DNA molecules that follow specific instructions could offer more precise molecular control of synthetic chemical systems, a discovery that opens the door for engineers to create molecular machines with new and complex behaviors.

Researchers have created chemical amplifiers and a chemical oscillator using a systematic method that has the potential to embed sophisticated circuit...

Im Focus: Long-lived storage of a photonic qubit for worldwide teleportation

MPQ scientists achieve long storage times for photonic quantum bits which break the lower bound for direct teleportation in a global quantum network.

Concerning the development of quantum memories for the realization of global quantum networks, scientists of the Quantum Dynamics Division led by Professor...

Im Focus: Electromagnetic water cloak eliminates drag and wake

Detailed calculations show water cloaks are feasible with today's technology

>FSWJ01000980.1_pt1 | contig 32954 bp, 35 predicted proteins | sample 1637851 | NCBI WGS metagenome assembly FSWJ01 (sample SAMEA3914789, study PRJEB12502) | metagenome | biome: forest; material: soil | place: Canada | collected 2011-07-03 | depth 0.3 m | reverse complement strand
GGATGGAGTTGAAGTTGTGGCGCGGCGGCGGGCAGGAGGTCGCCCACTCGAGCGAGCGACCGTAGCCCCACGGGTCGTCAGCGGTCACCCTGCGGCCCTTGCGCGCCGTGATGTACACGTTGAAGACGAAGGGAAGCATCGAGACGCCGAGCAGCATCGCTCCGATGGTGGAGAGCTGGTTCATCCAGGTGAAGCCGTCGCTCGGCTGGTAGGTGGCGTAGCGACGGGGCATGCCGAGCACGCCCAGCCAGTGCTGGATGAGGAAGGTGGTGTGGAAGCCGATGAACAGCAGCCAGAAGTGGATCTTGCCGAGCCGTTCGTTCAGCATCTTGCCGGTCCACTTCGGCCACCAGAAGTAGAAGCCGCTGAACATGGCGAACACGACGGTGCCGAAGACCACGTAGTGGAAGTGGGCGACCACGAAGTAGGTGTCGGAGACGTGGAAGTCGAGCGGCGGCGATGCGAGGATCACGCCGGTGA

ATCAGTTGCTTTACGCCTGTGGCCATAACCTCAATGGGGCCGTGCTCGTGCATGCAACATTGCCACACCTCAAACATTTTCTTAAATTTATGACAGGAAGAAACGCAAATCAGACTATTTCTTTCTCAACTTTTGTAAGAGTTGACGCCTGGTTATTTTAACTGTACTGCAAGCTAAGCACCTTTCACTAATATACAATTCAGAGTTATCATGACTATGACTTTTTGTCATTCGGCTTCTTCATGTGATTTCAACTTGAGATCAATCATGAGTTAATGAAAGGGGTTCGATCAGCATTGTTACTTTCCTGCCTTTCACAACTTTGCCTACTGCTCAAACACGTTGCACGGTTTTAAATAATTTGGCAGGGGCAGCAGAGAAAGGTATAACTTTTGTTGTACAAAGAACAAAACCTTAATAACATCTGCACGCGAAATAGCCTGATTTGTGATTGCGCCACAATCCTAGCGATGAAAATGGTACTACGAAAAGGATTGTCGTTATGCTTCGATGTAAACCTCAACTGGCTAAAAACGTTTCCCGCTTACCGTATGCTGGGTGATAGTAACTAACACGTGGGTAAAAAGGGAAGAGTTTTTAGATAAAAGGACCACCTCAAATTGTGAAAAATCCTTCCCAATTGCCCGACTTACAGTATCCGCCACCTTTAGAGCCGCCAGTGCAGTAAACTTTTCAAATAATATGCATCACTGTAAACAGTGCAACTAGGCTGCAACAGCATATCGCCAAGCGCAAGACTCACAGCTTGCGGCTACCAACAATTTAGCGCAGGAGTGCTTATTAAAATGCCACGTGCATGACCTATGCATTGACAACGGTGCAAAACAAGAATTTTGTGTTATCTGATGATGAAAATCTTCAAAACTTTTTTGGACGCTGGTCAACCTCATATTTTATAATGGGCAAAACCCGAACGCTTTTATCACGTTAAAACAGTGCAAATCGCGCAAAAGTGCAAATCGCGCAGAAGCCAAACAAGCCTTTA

Researchers have developed a water cloaking concept based on electromagnetic forces that could eliminate an object's wake, greatly reducing its drag while...

Im Focus: Scientists channel graphene to understand filtration and ion transport into cells

Tiny pores at a cell's entryway act as miniature bouncers, letting in some electrically charged atoms--ions--but blocking others. Operating as exquisitely sensitive filters, these "ion channels" play a critical role in biological functions such as muscle contraction and the firing of brain cells.

To rapidly transport the right ions through the cell membrane, the tiny channels rely on a complex interplay between the ions and surrounding molecules,...